I did it – I managed to complete the ING New York City Marathon 2013. It wasn’t easy, but if it was easy, everyone would do it. And of course, many things made it far, far harder than it could have been. But instead of jumping straight to the end result, I figure now would be a good time for me to reflect on how I came to enter and run the marathon in the first place, because it’s been a long road to get there.
Where to begin; well, that’s difficult to say. I’ll briefly summarise the fact that I used to be pretty active, playing badminton 5 days a week for up to 3 hours a day when I was in my twenties, plus various other sports. Then I succombed to a fairly serious shoulder injury at the age of 30 which the physios said couldn’t be repaired, so I had to retire. That happened not long before my health started to deteriorate in 2004, following which I was told I probably had MS in July 2005, and I was finally diagnosed in July 2007. During that time, and up to the end of 2009, I stopped doing any real physical exercise, other than walking the dog.
The main reason for putting a halt on exercise was that my balance was one of the main things to go. As with many things related to MS, you have things that suddenly get worse for a period of time, and then get better, but the balance was something that was generally not that good, and sometimes got worse. I got a walking stick, and was starting to use it more and more often. I’d completely given up any thoughts on doing any sporting activity again, and to be honest, it didn’t seem that bad a scenario, relatively speaking.
But something must have happened towards the end of 2009 which kicked my ass a little. The only thing I can remember is that I discovered that I only needed my walking stick when standing still, and when turning corners, and to start walking. Once I was moving in a straight line, I didn’t actually need it. The legs were strong enough, it was the balance that was the main problem. So, with that in mind, I bought myself a Garmin Forerunner 405 with the intention of running. And towards the end of January 2010, I did just that. I went out for a run.
At first, it was pretty pathetic. Actually, drop the word “pretty”, because there was nothing pretty about it – it was just plain pathetic. It took me quite a while before I could go out for a run and didn’t want to throw up, but after a few attempts (5 to be exact), I clearly remember coming home and realising that I actually felt not bad. This was about a week and a half after my first run.
The ball was rolling, and the addiction was starting to take hold.
During 2010, I entered the local 10km run, the BUPA Great Edinburgh Run. It was my 25th run, and came 14 weeks after that first ever run, and I clocked 56:24. Later that year, I did a half marathon, although it didn’t go so well as I didn’t manage to train as much as I wanted to, and the last couple of miles were really hard. They felt, at the time, like one of the hardest things I’d ever had to do in terms of beating the pain. How times change… But I completed it, in 2:10:19. Painfully (sic) slow.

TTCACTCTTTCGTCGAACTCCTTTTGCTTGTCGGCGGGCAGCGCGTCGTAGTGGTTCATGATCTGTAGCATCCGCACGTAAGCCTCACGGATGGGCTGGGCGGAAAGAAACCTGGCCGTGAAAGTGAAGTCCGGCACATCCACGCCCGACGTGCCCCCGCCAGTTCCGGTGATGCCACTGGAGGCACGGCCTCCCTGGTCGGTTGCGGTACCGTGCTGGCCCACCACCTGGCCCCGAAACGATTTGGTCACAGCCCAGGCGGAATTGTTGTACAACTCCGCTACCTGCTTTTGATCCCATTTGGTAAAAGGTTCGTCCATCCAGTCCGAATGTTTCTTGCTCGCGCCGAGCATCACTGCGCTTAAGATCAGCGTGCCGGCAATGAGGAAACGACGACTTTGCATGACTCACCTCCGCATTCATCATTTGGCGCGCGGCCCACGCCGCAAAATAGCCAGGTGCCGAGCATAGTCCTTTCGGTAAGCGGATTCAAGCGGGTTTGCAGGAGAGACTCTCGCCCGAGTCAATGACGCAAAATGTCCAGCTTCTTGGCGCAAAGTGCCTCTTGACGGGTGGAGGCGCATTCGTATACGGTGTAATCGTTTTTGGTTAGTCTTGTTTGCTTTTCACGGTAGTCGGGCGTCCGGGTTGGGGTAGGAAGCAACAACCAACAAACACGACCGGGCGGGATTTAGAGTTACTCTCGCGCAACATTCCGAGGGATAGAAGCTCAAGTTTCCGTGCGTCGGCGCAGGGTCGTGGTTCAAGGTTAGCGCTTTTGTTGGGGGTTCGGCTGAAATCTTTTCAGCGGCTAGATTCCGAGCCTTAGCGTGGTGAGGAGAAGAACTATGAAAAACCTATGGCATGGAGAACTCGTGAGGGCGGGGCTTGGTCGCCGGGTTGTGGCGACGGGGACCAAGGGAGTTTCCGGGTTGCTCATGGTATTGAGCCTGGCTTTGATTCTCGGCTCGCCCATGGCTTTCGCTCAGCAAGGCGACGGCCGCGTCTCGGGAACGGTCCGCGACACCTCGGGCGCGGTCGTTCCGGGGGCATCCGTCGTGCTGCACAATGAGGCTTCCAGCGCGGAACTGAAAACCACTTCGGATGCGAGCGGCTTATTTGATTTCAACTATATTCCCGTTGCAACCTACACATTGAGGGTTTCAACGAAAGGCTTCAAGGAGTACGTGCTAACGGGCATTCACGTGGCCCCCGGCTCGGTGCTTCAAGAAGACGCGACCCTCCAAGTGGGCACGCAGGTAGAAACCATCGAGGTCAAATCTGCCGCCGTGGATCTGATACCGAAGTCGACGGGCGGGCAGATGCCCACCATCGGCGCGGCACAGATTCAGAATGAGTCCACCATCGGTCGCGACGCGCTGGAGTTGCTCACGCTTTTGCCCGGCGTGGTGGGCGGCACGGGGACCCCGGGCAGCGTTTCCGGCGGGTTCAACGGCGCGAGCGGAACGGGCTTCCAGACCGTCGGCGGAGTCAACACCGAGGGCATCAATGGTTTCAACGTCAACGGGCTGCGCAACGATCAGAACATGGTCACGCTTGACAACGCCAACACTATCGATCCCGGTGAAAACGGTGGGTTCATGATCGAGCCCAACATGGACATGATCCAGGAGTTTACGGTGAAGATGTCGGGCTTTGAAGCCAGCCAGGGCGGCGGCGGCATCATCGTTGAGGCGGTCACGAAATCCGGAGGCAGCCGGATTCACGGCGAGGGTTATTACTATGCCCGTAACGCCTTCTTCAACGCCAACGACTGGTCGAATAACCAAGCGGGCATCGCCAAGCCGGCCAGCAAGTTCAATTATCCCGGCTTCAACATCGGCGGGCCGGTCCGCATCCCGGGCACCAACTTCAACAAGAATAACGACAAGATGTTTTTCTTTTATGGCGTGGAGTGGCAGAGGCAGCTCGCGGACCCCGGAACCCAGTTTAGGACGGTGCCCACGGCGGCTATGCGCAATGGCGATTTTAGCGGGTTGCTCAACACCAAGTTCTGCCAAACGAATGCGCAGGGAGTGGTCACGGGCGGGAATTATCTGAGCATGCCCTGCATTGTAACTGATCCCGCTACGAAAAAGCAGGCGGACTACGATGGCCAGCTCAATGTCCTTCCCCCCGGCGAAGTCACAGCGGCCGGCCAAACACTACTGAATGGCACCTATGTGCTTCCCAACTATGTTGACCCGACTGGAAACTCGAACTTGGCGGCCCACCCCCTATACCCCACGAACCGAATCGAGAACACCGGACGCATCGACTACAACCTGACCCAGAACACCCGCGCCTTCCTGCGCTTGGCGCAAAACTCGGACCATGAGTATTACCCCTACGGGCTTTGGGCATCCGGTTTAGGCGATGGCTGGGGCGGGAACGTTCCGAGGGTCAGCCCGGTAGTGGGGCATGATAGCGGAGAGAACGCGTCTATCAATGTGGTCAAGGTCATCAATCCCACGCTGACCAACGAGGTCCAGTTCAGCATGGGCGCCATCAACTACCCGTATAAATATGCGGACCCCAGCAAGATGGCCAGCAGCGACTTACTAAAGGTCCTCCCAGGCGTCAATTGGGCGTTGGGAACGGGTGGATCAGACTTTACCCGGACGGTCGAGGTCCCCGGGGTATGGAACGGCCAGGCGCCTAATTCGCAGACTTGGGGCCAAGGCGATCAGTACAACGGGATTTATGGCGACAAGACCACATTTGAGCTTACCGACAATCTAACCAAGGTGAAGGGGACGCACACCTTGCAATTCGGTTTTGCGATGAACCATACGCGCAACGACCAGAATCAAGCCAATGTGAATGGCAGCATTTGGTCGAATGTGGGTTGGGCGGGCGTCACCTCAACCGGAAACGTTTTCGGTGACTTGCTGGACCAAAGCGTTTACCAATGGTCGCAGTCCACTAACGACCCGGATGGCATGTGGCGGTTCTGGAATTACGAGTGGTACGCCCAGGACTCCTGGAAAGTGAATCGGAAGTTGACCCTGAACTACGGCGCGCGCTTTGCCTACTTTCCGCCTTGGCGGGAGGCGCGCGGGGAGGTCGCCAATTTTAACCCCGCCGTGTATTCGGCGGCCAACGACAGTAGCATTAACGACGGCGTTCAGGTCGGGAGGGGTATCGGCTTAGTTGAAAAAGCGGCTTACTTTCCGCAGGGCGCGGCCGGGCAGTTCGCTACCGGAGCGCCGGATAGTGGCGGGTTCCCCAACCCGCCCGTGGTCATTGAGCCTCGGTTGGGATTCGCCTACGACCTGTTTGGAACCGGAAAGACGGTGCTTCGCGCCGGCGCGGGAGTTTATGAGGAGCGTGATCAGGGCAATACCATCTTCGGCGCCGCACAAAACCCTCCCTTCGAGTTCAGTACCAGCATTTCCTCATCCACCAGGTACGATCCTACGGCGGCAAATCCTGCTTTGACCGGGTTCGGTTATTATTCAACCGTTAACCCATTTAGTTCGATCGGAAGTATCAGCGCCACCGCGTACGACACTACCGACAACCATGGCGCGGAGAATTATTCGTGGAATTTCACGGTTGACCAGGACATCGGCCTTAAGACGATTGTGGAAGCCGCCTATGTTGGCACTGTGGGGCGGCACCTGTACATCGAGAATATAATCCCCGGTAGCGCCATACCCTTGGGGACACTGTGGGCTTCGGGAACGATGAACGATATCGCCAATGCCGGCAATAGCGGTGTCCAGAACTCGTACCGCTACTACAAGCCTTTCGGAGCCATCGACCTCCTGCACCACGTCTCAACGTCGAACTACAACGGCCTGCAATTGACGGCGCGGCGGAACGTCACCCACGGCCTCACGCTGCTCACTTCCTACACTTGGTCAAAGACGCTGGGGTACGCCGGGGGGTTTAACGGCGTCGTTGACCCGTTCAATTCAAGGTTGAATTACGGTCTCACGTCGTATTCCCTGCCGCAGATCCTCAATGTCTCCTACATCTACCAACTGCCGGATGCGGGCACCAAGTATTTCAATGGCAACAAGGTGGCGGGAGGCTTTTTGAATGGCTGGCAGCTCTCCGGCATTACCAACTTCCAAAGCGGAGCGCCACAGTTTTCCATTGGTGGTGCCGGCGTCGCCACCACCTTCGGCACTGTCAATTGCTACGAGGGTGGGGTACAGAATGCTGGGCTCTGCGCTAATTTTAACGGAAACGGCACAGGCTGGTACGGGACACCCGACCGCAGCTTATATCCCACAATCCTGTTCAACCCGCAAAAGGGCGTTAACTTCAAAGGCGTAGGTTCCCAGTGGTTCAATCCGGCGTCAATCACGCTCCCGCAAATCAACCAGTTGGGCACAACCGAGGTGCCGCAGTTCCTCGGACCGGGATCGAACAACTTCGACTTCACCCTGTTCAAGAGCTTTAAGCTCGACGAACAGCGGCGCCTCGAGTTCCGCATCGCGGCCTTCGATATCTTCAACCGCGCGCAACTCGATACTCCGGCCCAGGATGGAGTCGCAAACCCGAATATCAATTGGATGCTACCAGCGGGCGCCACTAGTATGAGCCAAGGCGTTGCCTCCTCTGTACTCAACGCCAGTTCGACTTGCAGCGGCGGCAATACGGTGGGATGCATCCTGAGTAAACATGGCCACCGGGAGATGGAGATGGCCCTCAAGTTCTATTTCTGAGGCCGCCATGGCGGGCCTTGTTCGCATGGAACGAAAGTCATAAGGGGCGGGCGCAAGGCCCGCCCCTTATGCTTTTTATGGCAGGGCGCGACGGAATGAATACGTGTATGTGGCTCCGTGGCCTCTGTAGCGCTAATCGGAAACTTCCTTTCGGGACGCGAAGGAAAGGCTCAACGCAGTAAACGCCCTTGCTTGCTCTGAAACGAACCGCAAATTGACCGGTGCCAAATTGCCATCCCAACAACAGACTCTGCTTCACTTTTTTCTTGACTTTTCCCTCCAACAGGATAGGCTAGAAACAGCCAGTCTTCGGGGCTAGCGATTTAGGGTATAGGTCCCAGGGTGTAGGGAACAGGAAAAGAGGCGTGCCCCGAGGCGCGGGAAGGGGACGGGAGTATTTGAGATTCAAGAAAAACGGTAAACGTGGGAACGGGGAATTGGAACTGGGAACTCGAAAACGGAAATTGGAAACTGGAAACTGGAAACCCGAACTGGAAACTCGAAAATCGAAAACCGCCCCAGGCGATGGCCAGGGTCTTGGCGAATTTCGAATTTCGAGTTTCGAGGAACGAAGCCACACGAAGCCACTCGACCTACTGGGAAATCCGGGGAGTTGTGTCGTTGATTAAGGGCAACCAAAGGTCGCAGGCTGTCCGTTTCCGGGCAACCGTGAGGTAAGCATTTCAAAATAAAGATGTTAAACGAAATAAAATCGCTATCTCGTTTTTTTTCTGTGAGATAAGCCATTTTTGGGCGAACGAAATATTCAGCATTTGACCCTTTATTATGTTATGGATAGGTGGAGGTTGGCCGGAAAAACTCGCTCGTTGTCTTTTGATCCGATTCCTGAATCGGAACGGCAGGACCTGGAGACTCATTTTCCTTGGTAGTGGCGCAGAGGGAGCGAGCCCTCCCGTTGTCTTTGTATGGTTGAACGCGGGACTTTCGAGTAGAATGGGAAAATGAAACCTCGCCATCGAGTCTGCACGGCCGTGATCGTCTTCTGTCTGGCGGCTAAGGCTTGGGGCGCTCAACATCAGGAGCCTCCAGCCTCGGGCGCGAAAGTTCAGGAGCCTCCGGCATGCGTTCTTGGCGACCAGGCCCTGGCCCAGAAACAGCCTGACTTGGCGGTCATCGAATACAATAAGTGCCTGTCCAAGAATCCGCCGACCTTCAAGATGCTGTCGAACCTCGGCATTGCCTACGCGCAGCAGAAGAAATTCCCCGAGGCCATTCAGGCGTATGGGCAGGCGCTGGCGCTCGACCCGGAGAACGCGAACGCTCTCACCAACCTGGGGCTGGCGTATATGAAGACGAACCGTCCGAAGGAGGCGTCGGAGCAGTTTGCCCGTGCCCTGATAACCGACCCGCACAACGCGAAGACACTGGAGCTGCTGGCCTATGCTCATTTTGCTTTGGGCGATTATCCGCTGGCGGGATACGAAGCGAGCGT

So then I started to get grand ideas about trying a marathon. I read about the New York City marathon, and how they have a lottery for entry, so I entered the lottery, but failed to get in. However, the Edinburgh marathon is typically in May each year, so I decided to enter that in 2011. Training seemed to be going well, I had managed an 18 mile run one day, and I ran the Edinburgh half marathon in a far more respectable time of 1:55:45. But then, around 6 weeks before the marathon, I was out for a 20 mile run and I ran out of gas at 15 miles. It was very odd, but I didn’t worry too much about it. I tried again 10 days later, and the same thing happened. And then I was hit with a medical issue that completely confused the doctors. To this day, they still have no idea what was actually wrong with me, because although I had clear symptoms that they thought pointed directly to something specific being wrong with me, the tests all came back negative. When the symptoms cleared up, I had one more go, but again came up short. So the marathon attempt for 2011 was abandoned for that year, with the intention of trying again in May 2012. I later ran the 2011 Glasgow half marathon in 1:56:21, mainly to put the psychological nightmare of the previous year to bed.
Into 2012 I went, running through the winter to make sure I had plenty of miles in the legs. And then in the springtime, I started to lose enthusiasm. My wife had started training for the Moonwalk so our training requirements were going to start conflicting, but the main issue was that I just couldn’t be bothered training any more. Fundamentally, I put this down to the Edinburgh marathon course. It’s unbelievably dull; you run in a straight line way outside of Edinburgh, get to a traffic cone, run round it, and run all the way back. I struggled at the best of times to keep my mind occupied when I was out running, and this was not a marathon I was looking forward to. So one day, while I was out on a long run, miles from home running along the Portobello Promenade, I realised that I was cold and bored, and I just couldn’t be bothered any more. So I literally stopped running, and got the bus home. I knew I’d made the right decision by the time I’d arrived home.
Now, before this, around the start of 2011, I had read that you could get automatic entry for the New York City Marathon if you entered the lottery 3 years in a row and failed each time to get a place; you would get a guaranteed place in the 4th year, assuming you applied again. So, since I’d entered the lottery for the 2010 marathon, that meant I could enter the lottery each year thereafter and be guaranteed a place in 2013. So that’s what I did. I didn’t get a place in any of the lotteries, so when the 2013 application window opened, I logged on, and got my guaranteed spot.